Say yes to redeveloping former Edison plant

Move could bring affordable housing, parking to area desperate for both

THE REDEVELOPMENT OF the former Edison power plant has the potential to further revitalize South Boston and should be given the green light to move forward.   
The plan, which includes 1,344 condominium units, commercial business space for restaurants, retail shops, hotels, and offices, promises to boost the local economy. It will bring in hundreds of good jobs and turn an abandoned eyesore into a vibrant, mixed-use space that preserves the history of the neighborhood.   
More importantly, the residential component of the development would help to address the housing crisis that is devastating our region by creating accessible housing in a location that is convenient to downtown jobs, public transportation, and commerce. 
The City of Boston is currently facing a severe housing shortage which is driving up rents and forcing potential residents to look outside of Boston for affordable housing. It is also pushing out low-income residents due to a lack of residential options at below-market rates. This formula is a lose-lose scenario for our community. 
Fortunately, exciting and innovative housing projects like the Edison redevelopment have the potential to alleviate some of the pressure on the current housing market in South Boston by transforming an abandoned power plant into a thriving residential complex that serves local residents from a variety of income levels.  
Along with high-end condos, the project includes plans to build affordable housing units for area residents who have been systematically pushed out of South Boston as our city expands. City regulations require that 13 percent of all new housing projects with more than 10 units be set aside at below-market rates. When completed, the Edison project will have about 175 affordable housing units available for local residents, including families and senior citizens.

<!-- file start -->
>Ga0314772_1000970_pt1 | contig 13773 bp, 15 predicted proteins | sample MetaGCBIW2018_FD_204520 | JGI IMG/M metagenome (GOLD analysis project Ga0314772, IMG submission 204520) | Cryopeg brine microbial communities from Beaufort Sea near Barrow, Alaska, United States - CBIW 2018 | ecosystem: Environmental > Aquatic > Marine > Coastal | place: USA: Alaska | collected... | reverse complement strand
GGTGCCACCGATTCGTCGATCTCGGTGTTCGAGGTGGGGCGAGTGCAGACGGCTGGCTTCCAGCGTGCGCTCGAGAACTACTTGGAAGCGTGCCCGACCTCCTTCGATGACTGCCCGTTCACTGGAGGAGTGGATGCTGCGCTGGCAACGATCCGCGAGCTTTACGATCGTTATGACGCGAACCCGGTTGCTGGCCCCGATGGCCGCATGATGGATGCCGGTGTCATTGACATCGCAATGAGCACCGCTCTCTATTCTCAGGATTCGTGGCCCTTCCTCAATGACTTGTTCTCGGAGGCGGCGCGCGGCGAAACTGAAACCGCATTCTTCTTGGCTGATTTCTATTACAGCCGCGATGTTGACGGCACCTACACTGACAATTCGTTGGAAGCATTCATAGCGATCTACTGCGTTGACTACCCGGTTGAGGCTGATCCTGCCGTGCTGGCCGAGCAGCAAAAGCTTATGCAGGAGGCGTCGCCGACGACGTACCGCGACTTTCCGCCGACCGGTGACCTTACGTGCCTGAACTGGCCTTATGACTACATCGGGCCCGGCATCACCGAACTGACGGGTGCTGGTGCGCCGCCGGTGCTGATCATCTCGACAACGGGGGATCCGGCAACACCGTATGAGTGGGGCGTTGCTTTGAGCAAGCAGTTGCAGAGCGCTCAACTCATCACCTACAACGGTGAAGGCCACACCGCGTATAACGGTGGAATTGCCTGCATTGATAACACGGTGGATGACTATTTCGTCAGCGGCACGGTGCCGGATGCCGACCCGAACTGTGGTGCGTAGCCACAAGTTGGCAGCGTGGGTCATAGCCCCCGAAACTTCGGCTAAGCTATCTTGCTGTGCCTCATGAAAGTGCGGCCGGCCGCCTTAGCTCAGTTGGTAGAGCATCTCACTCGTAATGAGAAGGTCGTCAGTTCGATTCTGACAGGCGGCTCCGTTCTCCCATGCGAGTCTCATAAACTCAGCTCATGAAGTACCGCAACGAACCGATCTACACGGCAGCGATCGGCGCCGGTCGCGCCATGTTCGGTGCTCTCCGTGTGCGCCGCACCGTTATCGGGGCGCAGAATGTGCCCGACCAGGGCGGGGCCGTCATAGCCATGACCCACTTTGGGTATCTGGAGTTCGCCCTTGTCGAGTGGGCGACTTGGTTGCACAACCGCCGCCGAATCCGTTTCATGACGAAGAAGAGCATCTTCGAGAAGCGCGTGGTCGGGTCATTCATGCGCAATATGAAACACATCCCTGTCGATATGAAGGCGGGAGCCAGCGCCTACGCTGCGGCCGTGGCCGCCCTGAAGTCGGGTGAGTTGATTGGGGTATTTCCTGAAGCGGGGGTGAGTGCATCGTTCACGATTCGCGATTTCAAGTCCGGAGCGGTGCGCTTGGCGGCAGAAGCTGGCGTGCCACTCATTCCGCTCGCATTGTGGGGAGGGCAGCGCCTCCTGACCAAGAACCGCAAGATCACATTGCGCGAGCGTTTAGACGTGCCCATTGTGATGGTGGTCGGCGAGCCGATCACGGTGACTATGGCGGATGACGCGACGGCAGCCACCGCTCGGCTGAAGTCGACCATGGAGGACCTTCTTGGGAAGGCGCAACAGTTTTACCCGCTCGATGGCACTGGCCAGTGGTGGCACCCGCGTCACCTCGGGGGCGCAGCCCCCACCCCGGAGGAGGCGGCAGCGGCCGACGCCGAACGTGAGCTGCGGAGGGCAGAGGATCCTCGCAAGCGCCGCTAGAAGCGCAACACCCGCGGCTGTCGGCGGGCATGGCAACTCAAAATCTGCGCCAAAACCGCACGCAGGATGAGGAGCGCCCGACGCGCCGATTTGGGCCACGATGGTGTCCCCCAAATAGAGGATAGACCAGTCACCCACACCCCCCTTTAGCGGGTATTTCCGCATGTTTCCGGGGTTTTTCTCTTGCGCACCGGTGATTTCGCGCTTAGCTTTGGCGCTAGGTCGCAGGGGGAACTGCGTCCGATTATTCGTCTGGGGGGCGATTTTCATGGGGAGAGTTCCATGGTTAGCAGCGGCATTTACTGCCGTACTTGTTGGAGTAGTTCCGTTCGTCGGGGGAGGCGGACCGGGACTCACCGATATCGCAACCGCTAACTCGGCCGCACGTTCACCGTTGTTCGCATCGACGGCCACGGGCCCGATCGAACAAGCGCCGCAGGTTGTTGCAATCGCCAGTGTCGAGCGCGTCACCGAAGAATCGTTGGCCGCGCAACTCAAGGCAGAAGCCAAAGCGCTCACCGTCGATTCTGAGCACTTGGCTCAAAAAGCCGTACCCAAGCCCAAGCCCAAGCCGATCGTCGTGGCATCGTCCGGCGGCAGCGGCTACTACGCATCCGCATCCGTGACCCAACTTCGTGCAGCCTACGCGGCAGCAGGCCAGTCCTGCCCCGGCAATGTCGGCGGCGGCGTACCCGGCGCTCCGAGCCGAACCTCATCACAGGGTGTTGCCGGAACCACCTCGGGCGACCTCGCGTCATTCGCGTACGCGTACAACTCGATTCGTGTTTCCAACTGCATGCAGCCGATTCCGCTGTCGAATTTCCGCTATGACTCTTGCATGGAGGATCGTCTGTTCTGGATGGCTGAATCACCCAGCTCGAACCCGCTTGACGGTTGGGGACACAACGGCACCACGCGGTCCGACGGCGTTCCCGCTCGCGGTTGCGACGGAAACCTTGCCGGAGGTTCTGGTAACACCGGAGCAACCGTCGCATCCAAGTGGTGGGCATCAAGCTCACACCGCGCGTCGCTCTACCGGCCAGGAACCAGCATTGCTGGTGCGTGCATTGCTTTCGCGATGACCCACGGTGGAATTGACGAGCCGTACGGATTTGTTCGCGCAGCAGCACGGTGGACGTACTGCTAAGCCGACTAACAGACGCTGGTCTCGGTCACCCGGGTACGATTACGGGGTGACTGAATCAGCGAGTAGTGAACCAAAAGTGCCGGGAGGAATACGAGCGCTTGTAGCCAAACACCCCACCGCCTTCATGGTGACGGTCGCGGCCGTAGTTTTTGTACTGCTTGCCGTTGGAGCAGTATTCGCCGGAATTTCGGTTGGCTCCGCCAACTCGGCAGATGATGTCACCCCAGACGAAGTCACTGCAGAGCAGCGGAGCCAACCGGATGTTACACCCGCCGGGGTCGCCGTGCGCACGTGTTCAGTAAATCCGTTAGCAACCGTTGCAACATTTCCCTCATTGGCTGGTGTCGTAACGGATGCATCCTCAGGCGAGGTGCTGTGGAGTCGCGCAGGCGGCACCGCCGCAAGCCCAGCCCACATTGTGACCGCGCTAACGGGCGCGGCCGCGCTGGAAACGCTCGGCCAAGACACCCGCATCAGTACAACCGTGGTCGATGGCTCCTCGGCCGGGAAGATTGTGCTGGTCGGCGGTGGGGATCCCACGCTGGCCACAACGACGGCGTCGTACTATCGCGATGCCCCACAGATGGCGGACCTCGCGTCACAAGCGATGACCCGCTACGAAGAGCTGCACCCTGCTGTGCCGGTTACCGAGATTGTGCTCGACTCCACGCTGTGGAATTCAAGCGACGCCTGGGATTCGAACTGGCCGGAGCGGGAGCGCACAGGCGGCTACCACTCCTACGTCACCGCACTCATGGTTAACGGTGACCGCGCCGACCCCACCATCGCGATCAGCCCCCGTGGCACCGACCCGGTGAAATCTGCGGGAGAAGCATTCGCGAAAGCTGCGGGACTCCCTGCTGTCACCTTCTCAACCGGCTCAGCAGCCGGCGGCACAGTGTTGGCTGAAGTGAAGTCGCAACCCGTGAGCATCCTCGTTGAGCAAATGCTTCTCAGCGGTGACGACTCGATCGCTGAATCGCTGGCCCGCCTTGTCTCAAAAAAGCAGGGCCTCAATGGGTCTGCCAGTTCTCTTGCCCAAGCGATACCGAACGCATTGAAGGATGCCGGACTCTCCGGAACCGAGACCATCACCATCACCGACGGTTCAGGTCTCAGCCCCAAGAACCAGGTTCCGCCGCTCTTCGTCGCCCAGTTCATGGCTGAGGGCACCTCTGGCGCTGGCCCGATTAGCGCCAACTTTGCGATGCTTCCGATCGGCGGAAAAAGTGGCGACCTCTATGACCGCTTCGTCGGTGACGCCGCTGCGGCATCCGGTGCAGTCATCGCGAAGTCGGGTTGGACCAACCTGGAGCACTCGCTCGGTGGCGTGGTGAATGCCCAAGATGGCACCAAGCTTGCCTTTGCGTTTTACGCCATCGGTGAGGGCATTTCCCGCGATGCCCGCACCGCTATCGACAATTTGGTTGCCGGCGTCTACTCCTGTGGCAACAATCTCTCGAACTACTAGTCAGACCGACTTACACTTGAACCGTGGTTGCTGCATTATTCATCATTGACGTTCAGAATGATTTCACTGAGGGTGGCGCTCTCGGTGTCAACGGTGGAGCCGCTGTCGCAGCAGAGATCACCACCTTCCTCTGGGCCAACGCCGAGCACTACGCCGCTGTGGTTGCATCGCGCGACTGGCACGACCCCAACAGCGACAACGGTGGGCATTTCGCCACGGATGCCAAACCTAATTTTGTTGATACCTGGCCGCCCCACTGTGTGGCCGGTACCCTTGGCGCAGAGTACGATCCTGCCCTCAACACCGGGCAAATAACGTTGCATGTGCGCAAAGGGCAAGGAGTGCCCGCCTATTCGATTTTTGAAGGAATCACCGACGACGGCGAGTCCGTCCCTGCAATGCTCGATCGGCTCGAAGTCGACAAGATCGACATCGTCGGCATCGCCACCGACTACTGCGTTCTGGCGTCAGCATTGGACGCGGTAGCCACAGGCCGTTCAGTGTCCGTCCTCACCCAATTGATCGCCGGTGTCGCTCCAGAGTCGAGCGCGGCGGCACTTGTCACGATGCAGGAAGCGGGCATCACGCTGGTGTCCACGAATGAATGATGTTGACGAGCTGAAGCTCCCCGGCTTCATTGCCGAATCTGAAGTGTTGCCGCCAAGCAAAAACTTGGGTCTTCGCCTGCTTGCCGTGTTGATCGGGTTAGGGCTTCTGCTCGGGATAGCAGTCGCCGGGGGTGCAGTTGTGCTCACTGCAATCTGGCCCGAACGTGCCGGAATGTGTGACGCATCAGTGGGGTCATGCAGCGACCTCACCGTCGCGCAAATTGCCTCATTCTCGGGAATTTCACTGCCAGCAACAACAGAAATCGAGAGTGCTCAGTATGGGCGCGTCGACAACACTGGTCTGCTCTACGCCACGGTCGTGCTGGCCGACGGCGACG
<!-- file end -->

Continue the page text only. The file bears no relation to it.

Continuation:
Many residents have voiced concern over the potential for increased traffic and parking problems if the project is allowed to move forward with its residential component. However, the proposed development includes plans for ample resident parking with approximately 1,397 parking spaces, which will actually play a key role in alleviating current issues with street congestion and parking, making the project a win-win for both city development and area residents. 
Local residents have also voiced fears that the revitalization project might overwhelm the neighborhood. However, developers have addressed these concerns — scaling back the initial plans and incorporating feedback from South Boston leaders and residents. These changes to the original proposal demonstrate the project’s commitment to overhauling the decommissioned power plant in a way that improves the quality of life for longtime South Boston residents. Key community benefits of the plan include historic preservation measures, additional parking, and efforts to improve access to public transportation with supplemental bus service.  
As a leader in the local building trades community, I have seen how projects like the Edison power plant redevelopment can have a wide range of positive benefits on local communities.  
This abandoned parcel currently contributes nothing to the neighborhood. Passing up an opportunity to boost the local economy, expand affordable housing in the neighborhood, increase public transit, and address parking and congestion problems would be a huge mistake.  
I strongly support this project, Boston’s affordable housing regulations, and the community safeguards that developers are putting in place to help the South Boston community prosper. This project is a smart solution to help ease the city’s housing crunch and would contribute to the ongoing transformation of South Boston. 

Louis Antonellis is the business manager for International Brotherhood of Electrical Workers, Local 103.